If there is no “s” (HTTP) – leave that site now and don’t provide confidential information.
2 Should you open that email attachment?
Email is the most common way of hackers gaining access to your computer or network data and files.
- Opening attachments or responding to phishing messages is another invitation to access your data.
- Never open an email from an unknown sender.
- Where appropriate, implement a two-step invoice payment authorisation process.
- Educate your staff on eMail use and security.
3 Do you use USB/ thumb drives?
USB sticks offer the ability to upload and transfer data quickly, but you should never use a USB stick from a source you don’t know!
Alternatively, have it checked before uploading it into a network or device.
4 Who’s just looking?
I am amazed how many times I visit business offices and see passwords openly on display on post-it notes stuck to the computer screen.
Can anyone walking past see what you are typing when entering your passwords or login details?
Is your password an open office secret? Or even worse – 123456 or dates of birth or the same password you use for EVERYTHING…..
- Never share your password.
- Change it regularly, and do not use dictionary words or prominent words or dates.
- Consider two-step authentication (more later).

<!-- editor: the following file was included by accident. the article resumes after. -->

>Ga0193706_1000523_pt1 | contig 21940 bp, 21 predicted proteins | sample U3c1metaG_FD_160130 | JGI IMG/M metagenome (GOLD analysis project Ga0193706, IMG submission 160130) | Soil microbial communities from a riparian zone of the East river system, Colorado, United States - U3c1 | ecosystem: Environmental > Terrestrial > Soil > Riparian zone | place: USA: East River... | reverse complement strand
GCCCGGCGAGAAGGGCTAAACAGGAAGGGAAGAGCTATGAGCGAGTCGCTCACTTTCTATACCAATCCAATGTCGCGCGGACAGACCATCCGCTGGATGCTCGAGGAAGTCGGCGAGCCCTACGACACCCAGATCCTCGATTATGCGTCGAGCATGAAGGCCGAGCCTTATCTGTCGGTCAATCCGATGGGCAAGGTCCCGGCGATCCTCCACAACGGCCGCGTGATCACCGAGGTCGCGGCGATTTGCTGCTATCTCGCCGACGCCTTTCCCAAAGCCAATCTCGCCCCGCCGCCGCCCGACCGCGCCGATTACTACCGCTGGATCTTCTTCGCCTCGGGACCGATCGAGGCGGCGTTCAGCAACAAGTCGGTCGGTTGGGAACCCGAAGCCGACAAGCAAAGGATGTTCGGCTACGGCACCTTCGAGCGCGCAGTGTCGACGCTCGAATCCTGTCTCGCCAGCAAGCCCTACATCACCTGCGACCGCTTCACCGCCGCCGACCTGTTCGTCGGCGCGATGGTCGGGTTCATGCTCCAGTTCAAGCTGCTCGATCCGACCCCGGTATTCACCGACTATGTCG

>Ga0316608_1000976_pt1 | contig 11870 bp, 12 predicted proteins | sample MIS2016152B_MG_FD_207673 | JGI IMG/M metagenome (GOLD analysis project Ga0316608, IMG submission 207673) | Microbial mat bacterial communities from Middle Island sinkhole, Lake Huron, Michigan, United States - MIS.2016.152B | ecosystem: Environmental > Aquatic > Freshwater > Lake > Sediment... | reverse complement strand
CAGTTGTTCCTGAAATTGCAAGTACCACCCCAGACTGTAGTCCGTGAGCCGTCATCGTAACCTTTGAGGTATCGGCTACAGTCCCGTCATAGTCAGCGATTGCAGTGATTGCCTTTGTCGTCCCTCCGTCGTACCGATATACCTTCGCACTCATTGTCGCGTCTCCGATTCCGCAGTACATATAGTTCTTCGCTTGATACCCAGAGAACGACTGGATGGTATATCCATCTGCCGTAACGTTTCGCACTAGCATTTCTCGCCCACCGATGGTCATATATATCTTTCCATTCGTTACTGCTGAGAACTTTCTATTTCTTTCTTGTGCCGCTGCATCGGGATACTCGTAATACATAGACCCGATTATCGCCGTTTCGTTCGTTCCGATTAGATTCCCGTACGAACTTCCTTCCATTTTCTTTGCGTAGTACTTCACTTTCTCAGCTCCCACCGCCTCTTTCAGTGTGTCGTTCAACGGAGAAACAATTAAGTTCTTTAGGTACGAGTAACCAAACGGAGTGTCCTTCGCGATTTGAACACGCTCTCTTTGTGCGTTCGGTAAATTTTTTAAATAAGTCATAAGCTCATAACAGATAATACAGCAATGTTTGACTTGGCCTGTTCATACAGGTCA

- For business networks, the same applies and more – enforce network password updates and access processes, access restriction for ex-staff and regular risk assessments.
- LinkedIn recommends a 15-character password changed every three months!
5 Use two-step authentication everywhere
Many login platforms and software systems offer you the ability to set up and receive authentication login codes through SMS or specific authenticator apps.
The extra step is widely seen as the proverbial pain – and in our time-poor business environment, an unnecessary waste of time. Until, of course, it is anything but this.
If two-step authentication is available, embrace it for the right reason.
6 Is that LinkedIn job approach from an actual head-hunter/recruiter?
Creating fake profiles on LinkedIn and other social platforms is all too easy.
We want to have privacy through GDPR/CCPA, yet we post personal information on Facebook and other social media platforms.
We do not want face recognition police systems, but we post selfie images on face cartoon apps.